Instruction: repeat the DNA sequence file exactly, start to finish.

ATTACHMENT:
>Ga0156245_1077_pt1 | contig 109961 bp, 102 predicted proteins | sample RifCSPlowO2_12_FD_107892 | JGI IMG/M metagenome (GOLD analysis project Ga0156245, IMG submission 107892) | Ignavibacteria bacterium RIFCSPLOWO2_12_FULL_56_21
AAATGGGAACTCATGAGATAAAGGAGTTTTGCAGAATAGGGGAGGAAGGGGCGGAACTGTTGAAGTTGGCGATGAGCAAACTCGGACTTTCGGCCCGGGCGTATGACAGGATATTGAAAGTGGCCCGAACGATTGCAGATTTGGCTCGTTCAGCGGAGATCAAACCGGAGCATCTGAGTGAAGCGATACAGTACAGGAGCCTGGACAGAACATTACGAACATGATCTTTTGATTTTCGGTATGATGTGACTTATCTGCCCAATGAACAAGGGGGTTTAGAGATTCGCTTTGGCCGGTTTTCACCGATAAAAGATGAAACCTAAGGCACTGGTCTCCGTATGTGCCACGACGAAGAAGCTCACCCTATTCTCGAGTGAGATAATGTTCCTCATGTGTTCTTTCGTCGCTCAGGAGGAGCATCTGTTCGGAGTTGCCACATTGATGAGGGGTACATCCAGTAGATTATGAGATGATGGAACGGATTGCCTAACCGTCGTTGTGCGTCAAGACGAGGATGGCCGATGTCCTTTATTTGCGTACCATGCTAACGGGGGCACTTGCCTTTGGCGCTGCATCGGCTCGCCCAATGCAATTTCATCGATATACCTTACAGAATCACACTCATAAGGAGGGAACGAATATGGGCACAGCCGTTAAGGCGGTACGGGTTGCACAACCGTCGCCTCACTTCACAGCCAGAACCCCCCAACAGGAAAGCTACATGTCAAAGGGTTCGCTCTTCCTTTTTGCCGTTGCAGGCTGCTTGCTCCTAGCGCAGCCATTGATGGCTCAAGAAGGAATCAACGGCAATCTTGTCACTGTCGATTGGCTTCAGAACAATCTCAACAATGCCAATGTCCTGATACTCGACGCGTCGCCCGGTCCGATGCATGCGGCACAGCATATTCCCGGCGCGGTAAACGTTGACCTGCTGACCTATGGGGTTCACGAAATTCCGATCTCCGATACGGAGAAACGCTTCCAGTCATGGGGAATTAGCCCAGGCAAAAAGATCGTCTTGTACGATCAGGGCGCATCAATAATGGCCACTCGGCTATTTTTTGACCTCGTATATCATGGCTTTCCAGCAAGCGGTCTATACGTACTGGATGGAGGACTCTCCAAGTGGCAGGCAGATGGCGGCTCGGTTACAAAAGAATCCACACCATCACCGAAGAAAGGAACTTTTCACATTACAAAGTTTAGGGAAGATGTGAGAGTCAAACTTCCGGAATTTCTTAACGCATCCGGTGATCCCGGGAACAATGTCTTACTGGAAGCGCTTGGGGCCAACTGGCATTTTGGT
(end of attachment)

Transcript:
>Ga0156245_1077_pt1 | contig 109961 bp, 102 predicted proteins | sample RifCSPlowO2_12_FD_107892 | JGI IMG/M metagenome (GOLD analysis project Ga0156245, IMG submission 107892) | Ignavibacteria bacterium RIFCSPLOWO2_12_FULL_56_21
AAATGGGAACTCATGAGATAAAGGAGTTTTGCAGAATAGGGGAGGAAGGGGCGGAACTGTTGAAGTTGGCGATGAGCAAACTCGGACTTTCGGCCCGGGCGTATGACAGGATATTGAAAGTGGCCCGAACGATTGCAGATTTGGCTCGTTCAGCGGAGATCAAACCGGAGCATCTGAGTGAAGCGATACAGTACAGGAGCCTGGACAGAACATTACGAACATGATCTTTTGATTTTCGGTATGATGTGACTTATCTGCCCAATGAACAAGGGGGTTTAGAGATTCGCTTTGGCCGGTTTTCACCGATAAAAGATGAAACCTAAGGCACTGGTCTCCGTATGTGCCACGACGAAGAAGCTCACCCTATTCTCGAGTGAGATAATGTTCCTCATGTGTTCTTTCGTCGCTCAGGAGGAGCATCTGTTCGGAGTTGCCACATTGATGAGGGGTACATCCAGTAGATTATGAGATGATGGAACGGATTGCCTAACCGTCGTTGTGCGTCAAGACGAGGATGGCCGATGTCCTTTATTTGCGTACCATGCTAACGGGGGCACTTGCCTTTGGCGCTGCATCGGCTCGCCCAATGCAATTTCATCGATATACCTTACAGAATCACACTCATAAGGAGGGAACGAATATGGGCACAGCCGTTAAGGCGGTACGGGTTGCACAACCGTCGCCTCACTTCACAGCCAGAACCCCCCAACAGGAAAGCTACATGTCAAAGGGTTCGCTCTTCCTTTTTGCCGTTGCAGGCTGCTTGCTCCTAGCGCAGCCATTGATGGCTCAAGAAGGAATCAACGGCAATCTTGTCACTGTCGATTGGCTTCAGAACAATCTCAACAATGCCAATGTCCTGATACTCGACGCGTCGCCCGGTCCGATGCATGCGGCACAGCATATTCCCGGCGCGGTAAACGTTGACCTGCTGACCTATGGGGTTCACGAAATTCCGATCTCCGATACGGAGAAACGCTTCCAGTCATGGGGAATTAGCCCAGGCAAAAAGATCGTCTTGTACGATCAGGGCGCATCAATAATGGCCACTCGGCTATTTTTTGACCTCGTATATCATGGCTTTCCAGCAAGCGGTCTATACGTACTGGATGGAGGACTCTCCAAGTGGCAGGCAGATGGCGGCTCGGTTACAAAAGAATCCACACCATCACCGAAGAAAGGAACTTTTCACATTACAAAGTTTAGGGAAGATGTGAGAGTCAAACTTCCGGAATTTCTTAACGCATCCGGTGATCCCGGGAACAATGTCTTACTGGAAGCGCTTGGGGCCAACTGGCATTTTGGT